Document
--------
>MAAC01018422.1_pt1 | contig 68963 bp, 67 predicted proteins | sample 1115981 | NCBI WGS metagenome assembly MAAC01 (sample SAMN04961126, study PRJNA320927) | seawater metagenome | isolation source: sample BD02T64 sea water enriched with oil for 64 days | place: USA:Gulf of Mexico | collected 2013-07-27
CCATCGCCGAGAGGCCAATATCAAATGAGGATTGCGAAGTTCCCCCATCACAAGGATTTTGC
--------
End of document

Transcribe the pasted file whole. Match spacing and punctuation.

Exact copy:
>MAAC01018422.1_pt1 | contig 68963 bp, 67 predicted proteins | sample 1115981 | NCBI WGS metagenome assembly MAAC01 (sample SAMN04961126, study PRJNA320927) | seawater metagenome | isolation source: sample BD02T64 sea water enriched with oil for 64 days | place: USA:Gulf of Mexico | collected 2013-07-27
CCATCGCCGAGAGGCCAATATCAAATGAGGATTGCGAAGTTCCCCCATCACAAGGATTTTGC